For too many Jews around the world, poverty is a stark reality.
In the former Soviet Union, elderly Jews who endured Soviet oppression, and others who also survived the Holocaust, are left to piece together a life with only a few dollars a day. Not only must they contend with abject poverty and hunger, many are also alone, as family and friends have left the country or died from disease, tragic accidents, or old age.
For these needy elderly, aid programs like the IFCJ Lifeline, an operational partnership between the American Jewish Joint Distribution Committee (JDC) and the International Fellowship of Christians and Jews, ensure that they have food on the table and the medications they need to survive.
Through this support, tens of thousands of people who are often forgotten and left behind, enjoy a renewed sense of joy, hope and dignity. The IFCJ Lifeline is part of a multi-faith coalition of partners – including the Claims Conference, Jewish Federations, and many others – who work with JDC to care for those in desperate need.
Here are a few of their stories.
62-year-old Vera of Kiev has faced more than her fair share of heartbreak, from her struggle to make ends meet every month to a tragic fall that broke both her arms. Yet, with a quiet strength and persistent sense of joy, she perseveres, and gives back to her community, because of the strength she has drawn from the help she has received. “Even though I worked for many years, my pension is tiny. I would starve if I had to live on my pension alone. I don’t want to think about it,” she says of what would happen if she did not receive help through the Lifeline and JDC’s network of Hesed social welfare centers. “I can’t tell you how much this assistance is saving my life.”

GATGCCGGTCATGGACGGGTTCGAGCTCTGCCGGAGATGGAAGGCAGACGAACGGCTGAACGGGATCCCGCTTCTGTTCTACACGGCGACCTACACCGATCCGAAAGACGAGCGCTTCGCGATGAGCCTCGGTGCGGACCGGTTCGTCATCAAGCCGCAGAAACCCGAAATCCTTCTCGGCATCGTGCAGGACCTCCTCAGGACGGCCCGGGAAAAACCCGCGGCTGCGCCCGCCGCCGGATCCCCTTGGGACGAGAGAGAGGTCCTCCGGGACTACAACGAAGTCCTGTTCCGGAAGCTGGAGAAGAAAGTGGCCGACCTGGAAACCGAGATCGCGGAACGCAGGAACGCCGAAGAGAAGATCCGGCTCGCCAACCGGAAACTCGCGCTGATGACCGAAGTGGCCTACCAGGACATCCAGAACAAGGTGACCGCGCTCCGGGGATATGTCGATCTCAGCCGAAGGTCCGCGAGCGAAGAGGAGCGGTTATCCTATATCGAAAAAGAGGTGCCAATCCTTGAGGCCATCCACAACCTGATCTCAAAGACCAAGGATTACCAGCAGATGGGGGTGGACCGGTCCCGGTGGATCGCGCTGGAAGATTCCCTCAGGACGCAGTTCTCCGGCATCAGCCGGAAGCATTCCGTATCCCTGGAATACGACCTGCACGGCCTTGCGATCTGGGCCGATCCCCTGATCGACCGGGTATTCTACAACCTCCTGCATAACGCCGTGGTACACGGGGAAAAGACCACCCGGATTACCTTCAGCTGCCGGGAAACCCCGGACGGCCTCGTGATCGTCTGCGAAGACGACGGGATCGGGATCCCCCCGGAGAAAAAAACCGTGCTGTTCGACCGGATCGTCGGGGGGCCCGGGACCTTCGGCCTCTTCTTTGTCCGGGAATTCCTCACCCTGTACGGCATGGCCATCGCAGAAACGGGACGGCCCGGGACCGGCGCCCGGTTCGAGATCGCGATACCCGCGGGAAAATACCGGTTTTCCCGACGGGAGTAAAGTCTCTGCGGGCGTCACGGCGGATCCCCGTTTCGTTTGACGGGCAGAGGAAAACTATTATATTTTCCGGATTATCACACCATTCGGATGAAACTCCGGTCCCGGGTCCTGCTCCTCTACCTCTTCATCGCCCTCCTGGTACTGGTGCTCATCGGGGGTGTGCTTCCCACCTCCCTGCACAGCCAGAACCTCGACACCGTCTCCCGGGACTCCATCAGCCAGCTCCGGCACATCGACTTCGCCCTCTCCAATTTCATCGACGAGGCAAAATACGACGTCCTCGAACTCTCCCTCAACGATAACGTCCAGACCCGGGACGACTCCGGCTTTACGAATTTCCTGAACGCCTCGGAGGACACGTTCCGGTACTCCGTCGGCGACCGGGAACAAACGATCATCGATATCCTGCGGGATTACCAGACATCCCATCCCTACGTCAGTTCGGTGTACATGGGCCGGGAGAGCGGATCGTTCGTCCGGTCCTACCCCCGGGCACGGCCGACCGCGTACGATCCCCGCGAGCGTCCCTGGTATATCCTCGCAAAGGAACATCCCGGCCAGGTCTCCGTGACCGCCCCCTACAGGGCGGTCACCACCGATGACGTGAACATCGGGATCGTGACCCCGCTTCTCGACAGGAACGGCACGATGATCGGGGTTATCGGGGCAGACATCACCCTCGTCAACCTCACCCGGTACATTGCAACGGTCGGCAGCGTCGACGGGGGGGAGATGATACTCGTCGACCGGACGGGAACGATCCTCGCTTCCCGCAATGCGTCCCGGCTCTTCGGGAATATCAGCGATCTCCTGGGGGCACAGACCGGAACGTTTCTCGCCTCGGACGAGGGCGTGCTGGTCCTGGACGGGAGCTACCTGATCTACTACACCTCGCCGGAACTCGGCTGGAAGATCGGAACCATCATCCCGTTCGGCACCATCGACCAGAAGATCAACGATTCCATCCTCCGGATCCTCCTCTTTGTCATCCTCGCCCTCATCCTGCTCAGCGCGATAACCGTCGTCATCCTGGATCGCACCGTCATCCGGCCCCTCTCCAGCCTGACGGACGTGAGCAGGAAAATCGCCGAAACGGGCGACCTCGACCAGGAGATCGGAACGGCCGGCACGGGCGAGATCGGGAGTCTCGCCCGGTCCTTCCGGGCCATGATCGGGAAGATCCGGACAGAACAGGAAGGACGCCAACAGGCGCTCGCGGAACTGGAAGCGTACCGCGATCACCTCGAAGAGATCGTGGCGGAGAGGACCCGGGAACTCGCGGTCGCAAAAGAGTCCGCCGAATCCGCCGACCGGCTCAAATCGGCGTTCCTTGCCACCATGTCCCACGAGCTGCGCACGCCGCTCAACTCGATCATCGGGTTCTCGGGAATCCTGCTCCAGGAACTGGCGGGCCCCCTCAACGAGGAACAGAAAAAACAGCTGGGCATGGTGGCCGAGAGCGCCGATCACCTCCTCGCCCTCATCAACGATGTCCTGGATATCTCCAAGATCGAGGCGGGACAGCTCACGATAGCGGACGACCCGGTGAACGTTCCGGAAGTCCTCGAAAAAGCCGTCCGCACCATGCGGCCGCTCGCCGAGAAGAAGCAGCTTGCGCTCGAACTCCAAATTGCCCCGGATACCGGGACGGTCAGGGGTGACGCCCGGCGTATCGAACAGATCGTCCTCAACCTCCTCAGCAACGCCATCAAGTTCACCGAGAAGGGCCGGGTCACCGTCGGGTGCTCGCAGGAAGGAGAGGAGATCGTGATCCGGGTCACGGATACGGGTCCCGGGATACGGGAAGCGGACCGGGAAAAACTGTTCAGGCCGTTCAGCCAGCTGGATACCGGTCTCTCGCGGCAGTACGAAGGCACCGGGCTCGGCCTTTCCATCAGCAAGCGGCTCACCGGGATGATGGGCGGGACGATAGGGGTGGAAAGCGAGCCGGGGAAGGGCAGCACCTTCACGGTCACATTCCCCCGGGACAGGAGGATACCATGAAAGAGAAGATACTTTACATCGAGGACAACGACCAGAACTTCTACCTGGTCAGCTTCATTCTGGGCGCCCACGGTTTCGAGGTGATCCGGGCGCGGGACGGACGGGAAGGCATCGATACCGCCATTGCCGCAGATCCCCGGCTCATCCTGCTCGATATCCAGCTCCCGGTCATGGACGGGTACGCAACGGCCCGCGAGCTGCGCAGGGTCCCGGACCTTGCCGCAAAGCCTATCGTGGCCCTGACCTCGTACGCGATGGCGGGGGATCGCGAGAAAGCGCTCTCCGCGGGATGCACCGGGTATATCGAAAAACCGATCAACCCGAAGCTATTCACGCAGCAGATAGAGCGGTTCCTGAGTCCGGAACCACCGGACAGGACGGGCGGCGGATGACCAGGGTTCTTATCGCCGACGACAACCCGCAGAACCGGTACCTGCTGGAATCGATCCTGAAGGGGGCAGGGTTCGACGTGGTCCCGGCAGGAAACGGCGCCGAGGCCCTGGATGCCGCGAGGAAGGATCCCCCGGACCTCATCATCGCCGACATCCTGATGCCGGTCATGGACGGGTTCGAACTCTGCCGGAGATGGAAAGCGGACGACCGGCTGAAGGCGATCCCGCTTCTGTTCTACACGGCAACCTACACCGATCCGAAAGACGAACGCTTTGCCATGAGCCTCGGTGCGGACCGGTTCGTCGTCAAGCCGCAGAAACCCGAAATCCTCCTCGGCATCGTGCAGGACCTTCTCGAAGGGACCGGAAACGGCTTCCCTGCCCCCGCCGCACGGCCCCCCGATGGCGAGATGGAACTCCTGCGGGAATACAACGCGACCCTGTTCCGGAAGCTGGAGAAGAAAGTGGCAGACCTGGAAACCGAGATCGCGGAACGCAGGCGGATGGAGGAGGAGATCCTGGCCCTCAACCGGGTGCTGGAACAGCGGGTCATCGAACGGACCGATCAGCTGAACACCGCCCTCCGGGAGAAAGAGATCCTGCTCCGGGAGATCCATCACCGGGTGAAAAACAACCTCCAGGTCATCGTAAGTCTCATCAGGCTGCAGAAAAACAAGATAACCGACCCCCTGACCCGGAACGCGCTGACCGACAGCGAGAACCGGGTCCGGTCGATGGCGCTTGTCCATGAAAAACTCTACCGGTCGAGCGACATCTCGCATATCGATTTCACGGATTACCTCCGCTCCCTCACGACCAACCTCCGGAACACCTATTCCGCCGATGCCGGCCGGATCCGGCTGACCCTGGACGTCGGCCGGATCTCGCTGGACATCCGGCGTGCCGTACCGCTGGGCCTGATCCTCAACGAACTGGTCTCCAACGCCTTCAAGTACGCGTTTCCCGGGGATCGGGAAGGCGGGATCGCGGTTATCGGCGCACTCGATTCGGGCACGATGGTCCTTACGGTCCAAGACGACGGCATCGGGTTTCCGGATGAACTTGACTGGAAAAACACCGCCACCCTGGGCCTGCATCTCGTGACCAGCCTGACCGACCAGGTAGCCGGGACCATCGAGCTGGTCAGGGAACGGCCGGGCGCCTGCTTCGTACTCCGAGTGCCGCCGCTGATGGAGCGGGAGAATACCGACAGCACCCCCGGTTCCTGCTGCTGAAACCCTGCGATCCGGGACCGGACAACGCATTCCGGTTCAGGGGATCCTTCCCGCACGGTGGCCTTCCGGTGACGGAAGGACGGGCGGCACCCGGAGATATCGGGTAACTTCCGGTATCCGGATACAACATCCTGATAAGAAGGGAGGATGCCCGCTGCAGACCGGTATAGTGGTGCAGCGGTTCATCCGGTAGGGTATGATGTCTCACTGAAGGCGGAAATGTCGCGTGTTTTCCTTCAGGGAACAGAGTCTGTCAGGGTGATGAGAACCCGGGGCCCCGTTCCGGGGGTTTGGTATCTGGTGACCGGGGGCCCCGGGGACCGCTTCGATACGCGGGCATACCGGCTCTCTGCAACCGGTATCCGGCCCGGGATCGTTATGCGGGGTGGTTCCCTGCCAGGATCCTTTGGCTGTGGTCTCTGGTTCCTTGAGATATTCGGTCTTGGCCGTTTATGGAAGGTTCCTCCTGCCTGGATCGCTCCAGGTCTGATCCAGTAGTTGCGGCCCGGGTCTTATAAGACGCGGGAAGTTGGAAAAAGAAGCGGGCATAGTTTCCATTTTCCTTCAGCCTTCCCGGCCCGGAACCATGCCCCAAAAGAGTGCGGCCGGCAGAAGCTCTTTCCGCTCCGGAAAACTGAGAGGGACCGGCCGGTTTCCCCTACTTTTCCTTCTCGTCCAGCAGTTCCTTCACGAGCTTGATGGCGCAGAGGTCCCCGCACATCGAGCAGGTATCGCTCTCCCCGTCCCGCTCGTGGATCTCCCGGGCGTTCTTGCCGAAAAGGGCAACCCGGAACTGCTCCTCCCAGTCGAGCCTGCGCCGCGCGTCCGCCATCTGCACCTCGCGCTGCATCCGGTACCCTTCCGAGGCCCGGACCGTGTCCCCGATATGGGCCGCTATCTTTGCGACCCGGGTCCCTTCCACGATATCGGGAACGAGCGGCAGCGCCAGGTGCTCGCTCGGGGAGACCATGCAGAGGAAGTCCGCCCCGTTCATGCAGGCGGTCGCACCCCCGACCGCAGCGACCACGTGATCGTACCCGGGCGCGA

“I’ve taught 160 students, I was a well-regarded nurse and medical masseuse. I’ve helped thousands of people and now I can’t even help myself,” says 65-year-old Tatiana from Odessa. Tatiana was forced to retire because of severe back pain caused by the hours she spent helping others ease their own pain. Her house is a poorly insulated two-room hovel and has not been repaired in years. It takes at least two tons of coal over the course of the winter to keep it warm. To save money on coal, Tatiana uses an electric heater, but that too has run her into debt. She cuts costs wherever she can, growing what she can in her backyard in addition to benefiting from the food she receives through the Lifeline.
Although he spent much of his adult life working in construction, Yuliy, has little to show for it beyond a $48 dollar a month pension that barely covers enough food for him to survive. Because much of his working life overlapped with Soviet times, he never had savings or any type of personal retirement plan. The place he calls homes is a bare, one-room apartment, where he lives, alone, in central Kiev. His daily diet consists of a piece of bread or a sandwich for breakfast and soup for lunch. “Soup is very important for my health,” Yuriy says. Through the Lifeline, Yuily receives a bank card to buy food and medicine, and special packages for Jewish holidays.
At its October board meeting, JDC paused to recognize its operational partnership with IFCJ and its founder Rabbi Yechiel Eckstein, who has served as a longtime JDC board member. Through its ongoing partnership with JDC, IFCJ has invested $150 million, including $26 million in the last two years, to address the challenges faced by the poorest Jews around the world – men and women like Yuily, Tatiana and Vera, who can live today with a renewed sense of optimism.